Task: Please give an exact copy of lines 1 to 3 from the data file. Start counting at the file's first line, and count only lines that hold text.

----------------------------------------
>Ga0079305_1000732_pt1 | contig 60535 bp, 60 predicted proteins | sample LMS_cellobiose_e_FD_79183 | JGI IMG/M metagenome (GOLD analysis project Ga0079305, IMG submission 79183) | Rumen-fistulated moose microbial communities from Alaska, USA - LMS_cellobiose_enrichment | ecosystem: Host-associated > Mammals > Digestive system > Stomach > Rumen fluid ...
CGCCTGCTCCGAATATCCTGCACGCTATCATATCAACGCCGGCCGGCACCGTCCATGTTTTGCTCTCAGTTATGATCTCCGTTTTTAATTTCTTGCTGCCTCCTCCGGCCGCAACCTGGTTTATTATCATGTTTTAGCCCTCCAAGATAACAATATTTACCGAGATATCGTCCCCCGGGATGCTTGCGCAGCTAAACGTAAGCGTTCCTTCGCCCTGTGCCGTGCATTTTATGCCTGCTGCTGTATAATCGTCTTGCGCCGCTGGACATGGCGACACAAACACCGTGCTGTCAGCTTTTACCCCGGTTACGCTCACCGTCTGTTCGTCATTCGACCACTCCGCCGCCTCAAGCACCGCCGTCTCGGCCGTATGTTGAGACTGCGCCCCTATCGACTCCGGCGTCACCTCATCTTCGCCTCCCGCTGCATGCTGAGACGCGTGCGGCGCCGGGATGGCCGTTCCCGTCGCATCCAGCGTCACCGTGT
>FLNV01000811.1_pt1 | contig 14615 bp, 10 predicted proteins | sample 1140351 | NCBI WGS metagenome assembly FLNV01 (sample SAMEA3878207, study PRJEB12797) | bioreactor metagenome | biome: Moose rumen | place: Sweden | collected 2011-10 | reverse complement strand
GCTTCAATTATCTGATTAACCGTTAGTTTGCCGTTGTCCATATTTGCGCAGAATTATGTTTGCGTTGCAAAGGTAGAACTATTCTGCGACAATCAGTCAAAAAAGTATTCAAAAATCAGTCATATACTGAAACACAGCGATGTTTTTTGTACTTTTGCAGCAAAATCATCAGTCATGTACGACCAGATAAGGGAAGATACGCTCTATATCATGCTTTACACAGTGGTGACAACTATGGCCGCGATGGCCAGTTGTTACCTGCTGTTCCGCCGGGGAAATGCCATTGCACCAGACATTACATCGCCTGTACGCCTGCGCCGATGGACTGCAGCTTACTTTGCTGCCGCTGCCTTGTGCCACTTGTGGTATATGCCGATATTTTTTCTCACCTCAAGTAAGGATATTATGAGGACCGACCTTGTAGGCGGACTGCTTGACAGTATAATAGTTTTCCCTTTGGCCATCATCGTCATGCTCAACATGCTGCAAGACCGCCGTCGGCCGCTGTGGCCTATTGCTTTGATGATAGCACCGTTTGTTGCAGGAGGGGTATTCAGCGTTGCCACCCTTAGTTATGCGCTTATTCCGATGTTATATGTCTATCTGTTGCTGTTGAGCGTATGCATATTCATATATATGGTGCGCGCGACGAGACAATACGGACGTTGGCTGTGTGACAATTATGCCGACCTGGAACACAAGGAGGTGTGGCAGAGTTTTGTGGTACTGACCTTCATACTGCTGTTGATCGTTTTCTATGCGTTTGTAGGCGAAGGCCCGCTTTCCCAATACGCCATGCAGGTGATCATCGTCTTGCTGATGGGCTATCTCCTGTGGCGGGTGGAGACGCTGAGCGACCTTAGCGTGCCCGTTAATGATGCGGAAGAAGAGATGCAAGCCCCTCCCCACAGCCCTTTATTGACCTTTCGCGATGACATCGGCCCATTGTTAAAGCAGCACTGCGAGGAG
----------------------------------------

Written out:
>Ga0079305_1000732_pt1 | contig 60535 bp, 60 predicted proteins | sample LMS_cellobiose_e_FD_79183 | JGI IMG/M metagenome (GOLD analysis project Ga0079305, IMG submission 79183) | Rumen-fistulated moose microbial communities from Alaska, USA - LMS_cellobiose_enrichment | ecosystem: Host-associated > Mammals > Digestive system > Stomach > Rumen fluid ...
CGCCTGCTCCGAATATCCTGCACGCTATCATATCAACGCCGGCCGGCACCGTCCATGTTTTGCTCTCAGTTATGATCTCCGTTTTTAATTTCTTGCTGCCTCCTCCGGCCGCAACCTGGTTTATTATCATGTTTTAGCCCTCCAAGATAACAATATTTACCGAGATATCGTCCCCCGGGATGCTTGCGCAGCTAAACGTAAGCGTTCCTTCGCCCTGTGCCGTGCATTTTATGCCTGCTGCTGTATAATCGTCTTGCGCCGCTGGACATGGCGACACAAACACCGTGCTGTCAGCTTTTACCCCGGTTACGCTCACCGTCTGTTCGTCATTCGACCACTCCGCCGCCTCAAGCACCGCCGTCTCGGCCGTATGTTGAGACTGCGCCCCTATCGACTCCGGCGTCACCTCATCTTCGCCTCCCGCTGCATGCTGAGACGCGTGCGGCGCCGGGATGGCCGTTCCCGTCGCATCCAGCGTCACCGTGT
>FLNV01000811.1_pt1 | contig 14615 bp, 10 predicted proteins | sample 1140351 | NCBI WGS metagenome assembly FLNV01 (sample SAMEA3878207, study PRJEB12797) | bioreactor metagenome | biome: Moose rumen | place: Sweden | collected 2011-10 | reverse complement strand